- Other examples include hospital patients and staff, Midnight Rider fans, wedding guests (including a bride), and airport personnel.
- The custom Campaign "Suicide Blitz 2" gives us Tanks decked in football gear in the finale, which happens in a stadium.
- In The Passing a special Witch is in a wedding dress, sobbing at the altar (apparently the zombie apocalypse happened right on her special day). You have to get past her, but if she's startled it triggers a panic event, causing the zombified party guests to charge you and your party.
- Plants vs. Zombies has several examples. Common zombies all wear the remnants of a shirt, suit coat and tie, but the "special" zombies all are dressed in a way that identifies their particular attack method. The "dancing" zombie used to look like a Thriller-era Michael Jackson, up until Jackson died and his family requested that they change his appearance. He's now a "disco" zombie with bell-bottom pants and big hair. The crazy Jack-In-The-Box zombie wears a straitjacket and carries an exploding Jack-in-the-box with him. The Zomboni is a guy driving around a Zamboni, and the ice he lays down is used by Bobsled Zombies, who carry their bobsled with them and wear identical team uniforms, zombies who attack over water wear snorkels, digging zombies have carbide lamp helmets and so on....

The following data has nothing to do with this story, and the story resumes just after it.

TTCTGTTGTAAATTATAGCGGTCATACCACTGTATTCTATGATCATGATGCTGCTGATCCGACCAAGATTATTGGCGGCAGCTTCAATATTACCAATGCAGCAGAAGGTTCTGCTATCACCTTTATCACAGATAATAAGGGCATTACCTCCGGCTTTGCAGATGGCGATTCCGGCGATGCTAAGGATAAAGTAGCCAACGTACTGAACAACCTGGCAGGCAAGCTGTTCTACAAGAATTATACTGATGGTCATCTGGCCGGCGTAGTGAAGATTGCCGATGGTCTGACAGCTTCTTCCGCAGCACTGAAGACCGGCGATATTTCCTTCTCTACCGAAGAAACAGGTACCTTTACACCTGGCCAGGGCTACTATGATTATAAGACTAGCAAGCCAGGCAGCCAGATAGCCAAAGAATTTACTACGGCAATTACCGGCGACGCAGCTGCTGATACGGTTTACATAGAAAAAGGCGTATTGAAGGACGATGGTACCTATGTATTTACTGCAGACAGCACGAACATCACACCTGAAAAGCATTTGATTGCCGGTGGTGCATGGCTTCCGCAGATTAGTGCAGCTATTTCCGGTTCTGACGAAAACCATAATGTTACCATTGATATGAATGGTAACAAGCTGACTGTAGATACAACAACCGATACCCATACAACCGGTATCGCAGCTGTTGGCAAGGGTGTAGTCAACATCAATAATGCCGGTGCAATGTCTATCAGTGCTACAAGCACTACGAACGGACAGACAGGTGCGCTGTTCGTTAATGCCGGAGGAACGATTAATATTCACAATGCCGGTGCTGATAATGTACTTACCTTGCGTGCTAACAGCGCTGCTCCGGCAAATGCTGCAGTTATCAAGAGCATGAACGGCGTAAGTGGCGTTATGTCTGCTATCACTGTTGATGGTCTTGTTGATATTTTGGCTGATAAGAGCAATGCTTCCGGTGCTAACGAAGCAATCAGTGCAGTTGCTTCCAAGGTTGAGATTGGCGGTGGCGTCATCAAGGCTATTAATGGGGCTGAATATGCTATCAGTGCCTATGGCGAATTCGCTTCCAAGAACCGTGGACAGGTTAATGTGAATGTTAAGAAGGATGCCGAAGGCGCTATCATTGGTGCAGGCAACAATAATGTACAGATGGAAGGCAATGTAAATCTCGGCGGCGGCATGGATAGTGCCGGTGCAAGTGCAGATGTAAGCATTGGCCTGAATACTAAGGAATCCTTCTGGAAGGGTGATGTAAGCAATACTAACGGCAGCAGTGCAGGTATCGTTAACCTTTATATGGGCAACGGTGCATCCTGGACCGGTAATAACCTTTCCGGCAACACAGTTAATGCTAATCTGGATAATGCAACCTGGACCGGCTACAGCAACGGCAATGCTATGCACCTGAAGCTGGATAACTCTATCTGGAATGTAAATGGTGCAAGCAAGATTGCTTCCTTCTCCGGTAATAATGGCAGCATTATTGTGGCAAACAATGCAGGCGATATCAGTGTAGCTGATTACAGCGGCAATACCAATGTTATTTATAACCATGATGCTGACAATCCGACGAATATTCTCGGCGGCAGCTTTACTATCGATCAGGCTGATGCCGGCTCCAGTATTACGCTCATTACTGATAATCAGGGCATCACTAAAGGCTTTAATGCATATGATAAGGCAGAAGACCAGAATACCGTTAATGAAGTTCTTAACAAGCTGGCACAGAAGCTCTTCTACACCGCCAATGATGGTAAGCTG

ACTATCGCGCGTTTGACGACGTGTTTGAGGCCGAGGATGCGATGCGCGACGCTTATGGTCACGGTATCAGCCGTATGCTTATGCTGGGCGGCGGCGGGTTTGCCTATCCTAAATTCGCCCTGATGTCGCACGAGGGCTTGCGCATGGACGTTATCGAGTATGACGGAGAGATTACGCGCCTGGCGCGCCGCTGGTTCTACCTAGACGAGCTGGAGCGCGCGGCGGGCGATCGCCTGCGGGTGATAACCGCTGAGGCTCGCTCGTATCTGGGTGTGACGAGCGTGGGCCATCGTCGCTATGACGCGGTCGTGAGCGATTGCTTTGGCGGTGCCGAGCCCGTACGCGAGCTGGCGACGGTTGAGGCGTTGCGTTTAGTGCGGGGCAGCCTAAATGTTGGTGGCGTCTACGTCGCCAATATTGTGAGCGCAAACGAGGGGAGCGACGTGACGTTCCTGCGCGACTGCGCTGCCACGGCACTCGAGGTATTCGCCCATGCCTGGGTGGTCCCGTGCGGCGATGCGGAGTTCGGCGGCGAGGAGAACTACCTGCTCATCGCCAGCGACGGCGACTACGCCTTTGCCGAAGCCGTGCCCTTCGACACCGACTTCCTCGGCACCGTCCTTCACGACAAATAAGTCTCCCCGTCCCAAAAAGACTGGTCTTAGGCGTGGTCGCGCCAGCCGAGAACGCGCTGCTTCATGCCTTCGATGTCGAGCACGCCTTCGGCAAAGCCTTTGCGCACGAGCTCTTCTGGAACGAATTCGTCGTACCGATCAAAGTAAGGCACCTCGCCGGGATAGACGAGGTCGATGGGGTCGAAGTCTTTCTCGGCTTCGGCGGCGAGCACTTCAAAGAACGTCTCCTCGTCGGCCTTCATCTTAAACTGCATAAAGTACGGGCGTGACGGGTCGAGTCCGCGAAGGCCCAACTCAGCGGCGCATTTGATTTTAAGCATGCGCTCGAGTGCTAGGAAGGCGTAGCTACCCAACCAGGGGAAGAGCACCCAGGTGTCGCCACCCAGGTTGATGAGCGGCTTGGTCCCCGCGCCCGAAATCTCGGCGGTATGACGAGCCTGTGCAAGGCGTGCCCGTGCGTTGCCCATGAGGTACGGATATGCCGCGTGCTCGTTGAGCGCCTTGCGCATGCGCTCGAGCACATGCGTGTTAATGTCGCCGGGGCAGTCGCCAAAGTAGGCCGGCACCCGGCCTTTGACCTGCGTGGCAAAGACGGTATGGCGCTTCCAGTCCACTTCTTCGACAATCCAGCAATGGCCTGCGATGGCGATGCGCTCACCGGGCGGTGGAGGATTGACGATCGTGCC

- Not to mention the sequel, with every zombie changing outfit depending on which time you're in.
- ZombiU has zombies dressed as Buckingham palace guards and Beefeaters.
- In Fallout: New Vegas, the Courier's Ghoul companion, Raul will change into his old Vaquero outfit if convinced to become a gunslinger once more.
- All the cadaver-level undead in the Facebook flash game The Last One are incongruously-dressed, including a short-order cook, a fireman, a lady mechanic, a legless granny with a walker, and a construction worker who'd died lying in wet cement and now has much of his body encased in chunks of concrete.